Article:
I was originally going to post this on New Years Eve but as polling indicates that 40% of us are unaware that the bulbs are being phased out, I decided to post it early...

Let the run on lightbulbs begin!


Saturday, December 28, 2013

Ode to Joy

Beethoven by Joseph Karl Stieler
Ode to Joy popped up several times over the past week or so,  I found the below version somewhat interesting.  World's largest choir?


Friday, December 27, 2013

Is it too early to tell?

John William Waterhouse - The Crystal Ball
A poll conducted in mid-December, indicates Republicans with a 49%-44% edge over the Democrats.  The poll was conducted for CNN by ORC International from December 16-19, with 1,035 adults nationwide questioned by telephone. The survey's overall sampling error is plus or minus three percentage points. The
survey released Thursday also indicates that President Barack Obama may be dragging down Democratic congressional candidates


Thursday, December 26, 2013

The Day of the Wren

National Library of Ireland
St Stephen's Day - Boxing Day is a holiday long celebrated in Europe, traditionally involving giving money or gifts to the needy or those in service positions.  It's roots go as far back as Saturnalia in the Roman Empire.

Wednesday, December 25, 2013

Merry Christmas

Tuesday, December 24, 2013

Christmas Eve

No Politics - Just Music

Monday, December 23, 2013

White Santa?

The picture above is from a 15th century Russian Icon

This one is from the Kizhi Monastery in Karelia, on the Russian border of Finland.

Was Santa White?

Or more precisely, was Saint Nicholas white? And the answer is maybe he was, maybe he wasn't.  Born in Asia Minor in the City of Patara, a port on the Mediterranean has historically been identified as a Greek.  His parents were Epiphanius and Johanna according to some sources and Theophanes and Nonna in others.  His parents died in an epidemic and he was raised by an Uncle, also Nikolaos who was Biship of Patara.  St. Nicholas went on to become Bishop of Myra, just a little bit down the cost from his birthplace.  Maybe he's Greek, maybe he's Moor, maybe he's a bit of a mix.  The more important question is:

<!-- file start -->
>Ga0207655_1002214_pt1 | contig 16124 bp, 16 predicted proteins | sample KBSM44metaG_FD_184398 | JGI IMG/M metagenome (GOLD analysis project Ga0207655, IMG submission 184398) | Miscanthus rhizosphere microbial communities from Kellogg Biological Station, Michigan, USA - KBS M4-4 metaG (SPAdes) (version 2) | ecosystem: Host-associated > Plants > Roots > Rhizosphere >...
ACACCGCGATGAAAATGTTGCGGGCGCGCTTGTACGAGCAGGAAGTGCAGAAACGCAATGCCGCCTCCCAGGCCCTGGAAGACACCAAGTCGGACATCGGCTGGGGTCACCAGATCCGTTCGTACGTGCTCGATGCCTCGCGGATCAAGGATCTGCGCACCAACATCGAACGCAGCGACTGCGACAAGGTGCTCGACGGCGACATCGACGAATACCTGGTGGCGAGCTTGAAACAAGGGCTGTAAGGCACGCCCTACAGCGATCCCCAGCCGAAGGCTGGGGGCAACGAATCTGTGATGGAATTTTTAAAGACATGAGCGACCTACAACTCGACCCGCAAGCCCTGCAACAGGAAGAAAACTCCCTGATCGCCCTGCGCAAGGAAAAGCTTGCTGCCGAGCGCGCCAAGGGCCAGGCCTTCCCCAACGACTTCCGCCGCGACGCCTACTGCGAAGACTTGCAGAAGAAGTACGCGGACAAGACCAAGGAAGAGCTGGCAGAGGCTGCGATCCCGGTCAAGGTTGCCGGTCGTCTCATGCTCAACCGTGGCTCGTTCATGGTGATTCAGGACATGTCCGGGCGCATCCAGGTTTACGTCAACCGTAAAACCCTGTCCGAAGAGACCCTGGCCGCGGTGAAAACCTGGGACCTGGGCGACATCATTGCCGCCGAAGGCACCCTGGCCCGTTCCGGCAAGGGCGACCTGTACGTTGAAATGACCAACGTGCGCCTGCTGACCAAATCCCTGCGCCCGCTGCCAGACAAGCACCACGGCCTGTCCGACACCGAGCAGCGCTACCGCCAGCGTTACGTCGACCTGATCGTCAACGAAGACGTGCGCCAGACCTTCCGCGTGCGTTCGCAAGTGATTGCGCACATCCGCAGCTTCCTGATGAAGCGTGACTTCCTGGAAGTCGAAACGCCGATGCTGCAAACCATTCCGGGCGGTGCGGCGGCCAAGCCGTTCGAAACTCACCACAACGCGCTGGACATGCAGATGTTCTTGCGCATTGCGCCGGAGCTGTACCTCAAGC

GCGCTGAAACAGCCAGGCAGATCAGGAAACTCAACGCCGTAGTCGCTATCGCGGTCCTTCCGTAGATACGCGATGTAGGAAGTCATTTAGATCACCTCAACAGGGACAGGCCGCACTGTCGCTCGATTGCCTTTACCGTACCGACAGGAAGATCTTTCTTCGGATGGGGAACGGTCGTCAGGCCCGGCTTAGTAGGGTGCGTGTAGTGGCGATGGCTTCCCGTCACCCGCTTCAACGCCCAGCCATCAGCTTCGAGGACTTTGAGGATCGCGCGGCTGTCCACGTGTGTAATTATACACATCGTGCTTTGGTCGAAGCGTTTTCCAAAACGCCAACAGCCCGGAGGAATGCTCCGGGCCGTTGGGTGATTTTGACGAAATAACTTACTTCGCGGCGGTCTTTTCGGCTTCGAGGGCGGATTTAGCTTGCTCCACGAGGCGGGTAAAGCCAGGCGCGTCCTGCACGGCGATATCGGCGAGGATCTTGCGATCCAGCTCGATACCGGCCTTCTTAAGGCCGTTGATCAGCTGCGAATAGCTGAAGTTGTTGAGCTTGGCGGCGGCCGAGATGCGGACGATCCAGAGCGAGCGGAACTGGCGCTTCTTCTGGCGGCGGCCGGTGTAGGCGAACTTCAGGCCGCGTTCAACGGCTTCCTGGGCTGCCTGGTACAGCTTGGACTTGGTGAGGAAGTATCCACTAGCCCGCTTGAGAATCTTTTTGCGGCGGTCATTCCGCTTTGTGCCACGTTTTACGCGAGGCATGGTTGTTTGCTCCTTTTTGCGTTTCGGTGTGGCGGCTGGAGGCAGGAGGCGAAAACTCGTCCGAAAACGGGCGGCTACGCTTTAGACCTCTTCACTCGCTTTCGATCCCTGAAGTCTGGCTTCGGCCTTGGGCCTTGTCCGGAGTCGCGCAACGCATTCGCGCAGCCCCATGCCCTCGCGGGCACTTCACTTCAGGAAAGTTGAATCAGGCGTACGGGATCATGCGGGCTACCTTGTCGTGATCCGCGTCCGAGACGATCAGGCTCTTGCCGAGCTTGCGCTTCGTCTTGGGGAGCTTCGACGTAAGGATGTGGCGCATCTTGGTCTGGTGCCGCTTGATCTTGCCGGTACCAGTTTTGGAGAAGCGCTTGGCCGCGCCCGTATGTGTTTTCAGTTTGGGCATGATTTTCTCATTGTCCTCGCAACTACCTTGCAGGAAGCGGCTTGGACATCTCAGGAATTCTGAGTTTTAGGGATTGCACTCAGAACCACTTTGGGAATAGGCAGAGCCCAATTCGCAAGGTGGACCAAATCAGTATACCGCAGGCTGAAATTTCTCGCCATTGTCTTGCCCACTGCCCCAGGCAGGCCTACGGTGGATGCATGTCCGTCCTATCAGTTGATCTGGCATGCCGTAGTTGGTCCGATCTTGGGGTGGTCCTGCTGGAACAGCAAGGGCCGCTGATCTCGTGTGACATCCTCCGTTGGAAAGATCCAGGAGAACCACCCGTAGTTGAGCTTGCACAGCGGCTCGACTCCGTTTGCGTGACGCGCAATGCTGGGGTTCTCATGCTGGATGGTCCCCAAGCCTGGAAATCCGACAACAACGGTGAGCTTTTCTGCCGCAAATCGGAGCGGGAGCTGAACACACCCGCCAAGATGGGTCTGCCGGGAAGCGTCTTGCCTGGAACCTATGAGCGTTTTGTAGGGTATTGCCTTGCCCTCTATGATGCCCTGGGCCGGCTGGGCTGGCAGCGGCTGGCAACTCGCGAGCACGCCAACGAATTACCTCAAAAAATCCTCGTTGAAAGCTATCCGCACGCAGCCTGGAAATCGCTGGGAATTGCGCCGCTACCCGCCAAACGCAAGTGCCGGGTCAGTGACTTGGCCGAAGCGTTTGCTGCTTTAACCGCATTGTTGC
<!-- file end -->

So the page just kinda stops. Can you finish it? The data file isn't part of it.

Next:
A Cultural Hodgepodge

The modern cultural construct of Santa Claus is a little bit of everything kludged together to form an advertising logo.  A little bit of everything from St Nicholas to Father Winter, Odin to Tomte.

 Ded Moroz - Russian Father Frost

Georg Von Rosen
A Depiction of Odin

Père Noël



Lucy Nicholson/Reuters


Stay tuned in 2014 when we will address the long unanswered question of whether or not the tooth fairy is actually a transgendered Chinese midget.

Sunday, December 22, 2013

A Christmas Renaissance (literally)

Gaudete is a carol dating back to at least 1582 first published in a collection of Finnish/Swedish sacred songs.

Rejoice, rejoice! Christ is born
(Out) Of the Virgin Mary — rejoice!

The time of grace has come—
what we have wished for,
songs of joy
Let us give back faithfully.

God has become man,
(With) nature marveling,
The world has been renewed
By Christ (who is) reigning.

The closed gate of Ezekiel
Is passed through,
Whence the light is raised,
Salvation is found.

Therefore let our gathering
Now sing in brightness
Let it give praise to the Lord:
Greeting to our King.

Ríu Ríu Chíu is Spanish in origin, dating back to 1553


The Tura Lura Lura, Lo Gau Canta dates from 17th century Provence.

Back by popular demand from last year (Hey, it only needs to be popular with me) The Boar's Head Carol is an English Carol from 1521

Saturday, December 21, 2013

FLASH MOB: Random Acts of Culture

Not all flash mobs involve running off with the merchandise.

Friday, December 20, 2013

Duck Duck.... Goose!

It seems like, to me, a vagina—as a man—would be more desirable than a man’s anus. That’s just me, I’m just thinking: There’s more there! She’s got more to offer. I mean, come on, dudes! You know what I’m saying? But hey, sin: It’s not logical, my man. It’s just not logical.